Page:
Irish wool merchants remain downbeat about the prospects for the new-season wool trade.
Discussions with merchants this week paint a picture of ongoing challenges in both moving significant volumes of wool and securing a price that is capable of delivering a workable margin over costs. Merchants report that there have been some false dawns in the market in recent months and that brief improvements have failed to develop into any constant recovery.
Price prospects remain bleak, with lowland wool looking like it will continue to trade at producer level for 15c/kg to 20c/kg for greasy wool.
Some merchants report they still have significant volumes of 2020 season wool on their hands
Wool from Scottish Blackface sheep continues to face an even harsher trading environment, with white Scottish wool quoted a price of 5c/kg and merchants having little interest in grey or black Scottish wool due to limited market outlets and no demand.
Some merchants report they still have significant volumes of 2020 season wool on their hands, although some also report a significant reduction in the volume of wool they were offered.
This follows some producers opting to store wool in the hope of improved prices while others decided on composting it to recycle nutrients and a small cohort dumped and even tried burning it.
Merchants cite a deterioration in the quality of wool presented from some producers. Where wool is wet and contaminated with daggings or straw, it will leave it practically worthless.
Fewer collection points
Reports in recent weeks point to the possibility of fewer intake points for wool, with some general agricultural merchants opting at present to forego handling wool.
A slowdown in the textile and manufacturing industry has seen demand for wool in China, the world’s largest consumer and processor of wool, collapse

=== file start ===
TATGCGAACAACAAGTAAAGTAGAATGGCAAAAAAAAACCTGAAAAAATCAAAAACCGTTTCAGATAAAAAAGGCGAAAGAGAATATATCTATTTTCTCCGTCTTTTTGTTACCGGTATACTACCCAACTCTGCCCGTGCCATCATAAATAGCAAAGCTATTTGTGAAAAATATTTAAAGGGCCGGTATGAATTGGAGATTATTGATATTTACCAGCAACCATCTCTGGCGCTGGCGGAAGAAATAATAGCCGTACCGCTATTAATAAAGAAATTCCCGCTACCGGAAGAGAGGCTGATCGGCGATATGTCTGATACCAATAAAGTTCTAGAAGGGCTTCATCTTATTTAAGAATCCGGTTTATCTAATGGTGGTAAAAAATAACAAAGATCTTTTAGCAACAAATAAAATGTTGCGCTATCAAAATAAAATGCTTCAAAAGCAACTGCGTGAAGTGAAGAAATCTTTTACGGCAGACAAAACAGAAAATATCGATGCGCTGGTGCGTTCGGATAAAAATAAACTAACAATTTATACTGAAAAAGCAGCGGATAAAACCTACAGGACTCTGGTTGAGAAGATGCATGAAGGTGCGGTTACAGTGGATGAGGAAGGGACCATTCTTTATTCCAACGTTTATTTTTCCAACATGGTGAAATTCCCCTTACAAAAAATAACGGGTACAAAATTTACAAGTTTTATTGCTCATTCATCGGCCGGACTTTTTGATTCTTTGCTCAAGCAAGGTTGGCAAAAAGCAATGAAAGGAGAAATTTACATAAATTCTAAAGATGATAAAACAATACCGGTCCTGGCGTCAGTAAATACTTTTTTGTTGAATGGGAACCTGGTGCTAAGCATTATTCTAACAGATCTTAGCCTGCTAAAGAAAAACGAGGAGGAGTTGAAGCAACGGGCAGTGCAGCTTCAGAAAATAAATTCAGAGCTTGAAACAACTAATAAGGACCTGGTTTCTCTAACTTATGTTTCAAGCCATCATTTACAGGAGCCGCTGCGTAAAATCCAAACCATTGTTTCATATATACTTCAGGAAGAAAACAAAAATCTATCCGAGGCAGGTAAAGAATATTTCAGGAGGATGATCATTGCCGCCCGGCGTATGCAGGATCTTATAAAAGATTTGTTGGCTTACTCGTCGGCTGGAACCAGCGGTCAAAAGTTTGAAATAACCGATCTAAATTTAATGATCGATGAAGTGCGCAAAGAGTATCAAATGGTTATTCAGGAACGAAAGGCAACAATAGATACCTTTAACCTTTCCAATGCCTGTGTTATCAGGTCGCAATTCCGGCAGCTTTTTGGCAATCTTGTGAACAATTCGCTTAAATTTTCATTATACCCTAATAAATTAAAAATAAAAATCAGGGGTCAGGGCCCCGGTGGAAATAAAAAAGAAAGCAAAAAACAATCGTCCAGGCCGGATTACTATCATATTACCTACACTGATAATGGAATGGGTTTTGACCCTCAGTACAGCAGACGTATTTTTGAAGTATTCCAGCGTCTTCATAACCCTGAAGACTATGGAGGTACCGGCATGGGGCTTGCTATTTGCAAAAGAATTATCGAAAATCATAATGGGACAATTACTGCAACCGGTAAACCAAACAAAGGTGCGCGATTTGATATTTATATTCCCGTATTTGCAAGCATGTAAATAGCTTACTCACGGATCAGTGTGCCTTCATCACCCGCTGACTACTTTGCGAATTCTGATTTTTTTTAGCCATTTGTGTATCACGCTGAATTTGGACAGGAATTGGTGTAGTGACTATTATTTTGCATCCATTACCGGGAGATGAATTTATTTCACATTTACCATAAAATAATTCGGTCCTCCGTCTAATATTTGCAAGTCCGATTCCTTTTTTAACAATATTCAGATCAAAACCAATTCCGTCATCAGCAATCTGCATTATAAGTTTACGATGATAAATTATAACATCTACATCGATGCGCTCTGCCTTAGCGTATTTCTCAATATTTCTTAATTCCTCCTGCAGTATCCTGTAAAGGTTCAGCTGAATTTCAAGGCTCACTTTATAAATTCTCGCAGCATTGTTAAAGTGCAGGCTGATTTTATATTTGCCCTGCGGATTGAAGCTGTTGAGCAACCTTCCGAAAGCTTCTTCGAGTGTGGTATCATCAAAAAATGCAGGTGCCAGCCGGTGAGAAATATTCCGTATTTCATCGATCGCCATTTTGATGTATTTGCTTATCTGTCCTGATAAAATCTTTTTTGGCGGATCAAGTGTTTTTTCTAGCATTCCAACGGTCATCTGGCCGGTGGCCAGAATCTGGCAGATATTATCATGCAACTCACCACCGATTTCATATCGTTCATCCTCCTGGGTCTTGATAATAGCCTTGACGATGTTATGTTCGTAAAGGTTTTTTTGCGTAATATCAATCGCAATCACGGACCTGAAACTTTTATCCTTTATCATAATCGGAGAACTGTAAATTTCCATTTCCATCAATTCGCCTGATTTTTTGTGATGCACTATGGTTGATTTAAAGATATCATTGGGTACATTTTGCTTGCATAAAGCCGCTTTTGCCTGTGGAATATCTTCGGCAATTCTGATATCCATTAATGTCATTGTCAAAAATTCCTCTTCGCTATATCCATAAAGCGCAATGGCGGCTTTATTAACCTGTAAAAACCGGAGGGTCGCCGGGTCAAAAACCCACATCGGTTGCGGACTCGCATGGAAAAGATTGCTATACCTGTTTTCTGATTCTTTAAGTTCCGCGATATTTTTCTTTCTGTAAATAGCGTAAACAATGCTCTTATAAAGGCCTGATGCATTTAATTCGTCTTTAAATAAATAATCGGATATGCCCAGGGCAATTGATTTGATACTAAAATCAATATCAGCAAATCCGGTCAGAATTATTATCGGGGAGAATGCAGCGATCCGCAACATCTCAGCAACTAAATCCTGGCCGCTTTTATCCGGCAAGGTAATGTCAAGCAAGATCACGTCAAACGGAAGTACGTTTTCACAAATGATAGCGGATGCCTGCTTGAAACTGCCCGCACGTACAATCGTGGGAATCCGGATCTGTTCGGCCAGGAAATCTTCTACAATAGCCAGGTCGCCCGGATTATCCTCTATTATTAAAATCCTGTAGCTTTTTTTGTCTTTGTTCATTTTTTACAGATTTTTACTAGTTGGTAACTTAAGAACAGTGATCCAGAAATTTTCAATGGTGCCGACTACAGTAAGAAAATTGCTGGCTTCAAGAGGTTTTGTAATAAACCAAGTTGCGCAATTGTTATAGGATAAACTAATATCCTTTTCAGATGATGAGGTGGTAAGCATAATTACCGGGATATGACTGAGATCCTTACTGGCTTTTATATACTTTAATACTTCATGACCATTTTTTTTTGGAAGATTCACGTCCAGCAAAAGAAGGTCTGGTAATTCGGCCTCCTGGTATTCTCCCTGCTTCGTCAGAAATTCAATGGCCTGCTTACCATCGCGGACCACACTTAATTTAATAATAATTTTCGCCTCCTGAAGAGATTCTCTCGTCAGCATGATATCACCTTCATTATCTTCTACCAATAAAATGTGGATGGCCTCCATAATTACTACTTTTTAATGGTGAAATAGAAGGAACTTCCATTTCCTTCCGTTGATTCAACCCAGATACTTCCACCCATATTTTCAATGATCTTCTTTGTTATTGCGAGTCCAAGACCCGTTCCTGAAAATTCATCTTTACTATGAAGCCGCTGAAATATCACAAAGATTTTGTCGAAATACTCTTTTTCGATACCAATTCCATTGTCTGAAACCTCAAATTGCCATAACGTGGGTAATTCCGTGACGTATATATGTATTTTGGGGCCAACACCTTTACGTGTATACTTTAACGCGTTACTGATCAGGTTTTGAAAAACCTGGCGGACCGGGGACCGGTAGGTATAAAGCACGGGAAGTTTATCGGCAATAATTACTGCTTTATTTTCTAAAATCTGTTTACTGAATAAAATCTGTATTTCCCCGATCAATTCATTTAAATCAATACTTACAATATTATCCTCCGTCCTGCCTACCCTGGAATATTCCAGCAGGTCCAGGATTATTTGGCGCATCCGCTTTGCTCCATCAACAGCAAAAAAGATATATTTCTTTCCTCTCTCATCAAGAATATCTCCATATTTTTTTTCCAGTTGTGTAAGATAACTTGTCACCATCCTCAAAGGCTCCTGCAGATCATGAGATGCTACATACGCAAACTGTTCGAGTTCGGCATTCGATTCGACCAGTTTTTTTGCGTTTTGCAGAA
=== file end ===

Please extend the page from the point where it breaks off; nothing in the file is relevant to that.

The most high-profile of these is Quinn’s of Baltinglass, with the company citing poor demand internationally as its reason for not taking in wool from farmers at present. The global wool trade continues to be badly hampered by the coronavirus pandemic.
A slowdown in the textile and manufacturing industry has seen demand for wool in China, the world’s largest consumer and processor of wool, collapse. Some wool merchants comment they have seen major fluctuations in the trade before but not to such a weak level. They predict the fortunes for wool will turn again, but question how much damage may be done to the industry by the time this happens.
Ulster Wool, in contrast, is predicting brighter prospects for the 2021 wool season. Its optimism is based on clearing the stock overhang from the 2019 season and finishing the 2020 shearing year with minimal stock on hand.
A statement released by the co-op also highlighted an auction price of 67p/kg as opposed to 50p/kg to 55p/kg for much of the last 12 months as a significant turning point.
Mule and Blackface breeders will receive a balancing payment in the region of 15p/kg and 5p/kg to 10p/kg, respectively
The company has announced it is not in a position to make any additional payments for fine and medium wool grades to the upfront payments made at the start of the 2020 season, which averaged in the region of 20p/kg to 25p/kg.
Mule and Blackface breeders will receive a balancing payment in the region of 15p/kg and 5p/kg to 10p/kg, respectively.
A significant change being introduced in 2021 by Ulster Wool is the switching from the upfront and balancing payment mechanism to full payment in arrears at the end of the season.